More Evidence that a Healthy Diet Fights Alzheimer's
A new report in the journal Neurology extends previous research into the benefits of a so-called Mediterranean Diet to Alzheimer's disease. Let's look in the fridge.
Bottom line first
A published study suggests that a Mediterranean-style diet--high in fruits, vegetable, grains, beans, nuts, and fish; some cheese and yogurt; few meats and poultry; olive oil as the main source of fats; and wine with dinner--can extend the life of Alzheimer's patients. Previous research has suggested a similar diet can reduce risk of getting the disease in the first place.
This study in 50 words or less
Researchers divided a group of Alzheimer's patients into three sub-groups, based on how closely their diets conformed to the Mediterranean model. The middle group lived 1.3 years longer than the lowest group. The most-Meditteranean-like group lived 3.9 years longer.
Yes, but. . .
- The study did not measure quality of life or speed of disease progress, just mortality.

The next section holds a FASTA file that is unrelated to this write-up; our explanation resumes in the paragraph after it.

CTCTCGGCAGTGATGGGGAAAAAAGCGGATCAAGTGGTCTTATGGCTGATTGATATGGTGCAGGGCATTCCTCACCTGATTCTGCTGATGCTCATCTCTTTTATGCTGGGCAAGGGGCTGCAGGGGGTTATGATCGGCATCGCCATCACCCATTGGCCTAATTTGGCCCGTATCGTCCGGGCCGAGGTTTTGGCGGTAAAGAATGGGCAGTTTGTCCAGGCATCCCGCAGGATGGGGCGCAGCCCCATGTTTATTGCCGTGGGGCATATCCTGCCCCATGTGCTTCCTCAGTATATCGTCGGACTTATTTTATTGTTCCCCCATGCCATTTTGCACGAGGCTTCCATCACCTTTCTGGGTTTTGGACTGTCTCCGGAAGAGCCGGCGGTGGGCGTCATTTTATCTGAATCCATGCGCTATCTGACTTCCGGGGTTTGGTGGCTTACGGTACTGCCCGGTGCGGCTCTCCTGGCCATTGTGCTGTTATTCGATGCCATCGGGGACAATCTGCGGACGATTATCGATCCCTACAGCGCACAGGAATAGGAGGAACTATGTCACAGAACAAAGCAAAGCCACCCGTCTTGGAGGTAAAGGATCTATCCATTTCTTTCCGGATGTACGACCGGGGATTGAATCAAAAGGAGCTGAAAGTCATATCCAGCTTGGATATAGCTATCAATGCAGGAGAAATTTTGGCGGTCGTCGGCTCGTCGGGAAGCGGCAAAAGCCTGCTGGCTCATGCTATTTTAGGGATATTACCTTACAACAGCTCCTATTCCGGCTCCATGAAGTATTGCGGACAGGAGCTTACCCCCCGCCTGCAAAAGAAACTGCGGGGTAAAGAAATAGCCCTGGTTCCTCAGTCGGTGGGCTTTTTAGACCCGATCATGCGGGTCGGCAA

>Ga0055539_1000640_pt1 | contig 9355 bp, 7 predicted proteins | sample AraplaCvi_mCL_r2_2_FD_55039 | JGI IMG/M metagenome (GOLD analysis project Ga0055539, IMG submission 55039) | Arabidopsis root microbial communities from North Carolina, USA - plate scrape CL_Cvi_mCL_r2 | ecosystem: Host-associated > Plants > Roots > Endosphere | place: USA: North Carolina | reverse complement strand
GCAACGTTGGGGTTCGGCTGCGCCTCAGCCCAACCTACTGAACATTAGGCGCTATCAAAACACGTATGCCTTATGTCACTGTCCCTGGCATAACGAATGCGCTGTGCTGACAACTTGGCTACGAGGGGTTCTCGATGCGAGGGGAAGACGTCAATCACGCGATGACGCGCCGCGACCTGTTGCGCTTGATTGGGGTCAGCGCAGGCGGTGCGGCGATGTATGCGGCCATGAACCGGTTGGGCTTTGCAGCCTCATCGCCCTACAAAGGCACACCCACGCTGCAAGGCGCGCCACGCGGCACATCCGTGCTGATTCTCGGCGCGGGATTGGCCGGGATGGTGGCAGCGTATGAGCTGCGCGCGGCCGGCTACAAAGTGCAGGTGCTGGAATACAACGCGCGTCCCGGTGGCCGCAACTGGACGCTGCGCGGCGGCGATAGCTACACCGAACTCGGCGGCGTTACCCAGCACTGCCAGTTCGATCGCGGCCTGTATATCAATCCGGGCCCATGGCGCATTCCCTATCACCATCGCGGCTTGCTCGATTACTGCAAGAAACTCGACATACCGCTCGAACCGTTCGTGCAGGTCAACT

- This was not a clinical trail, in which patients are randomized and assigned to follow a specific diet. This study followed people who were eating this diet by choice, so other unaccounted-for lifestyle factors linked to that diet may explain some apparent benefits.
- One alternative explanation may be that fewer people died because the diet slowed progression of heart disease, not Alzheimer's. Previous research has linked the Mediterranean diet to reduced risk of heart disease.
- Diet information was acquired every year during a study lasting an average of four and a half years per patient. That's less reliable than a study collecting data more frequently.
So what are you going to do about it?
Since a Mediterranean-style diet has been linked in other studies to longer life and reduced risk of heart disease, it can be a good diet for anyone to follow.
But it's not known precisely which elements of the diet are healthful.
The Mediterranean diet is very similar to the diet recommened for good health by many American authorities: high in fruits, vegetables and whole grains; modest amounts of meat and dairy; regular servings of fish; monosaturated fat (olive oil) the main source of dietary fat. Follow that diet and you're very close to the one studied here.
Our site has plenty of resources on treating treating and managing Alzheimer's disease.
Learn more about a "brain-healthy" diet at the Alzheimer's Association website.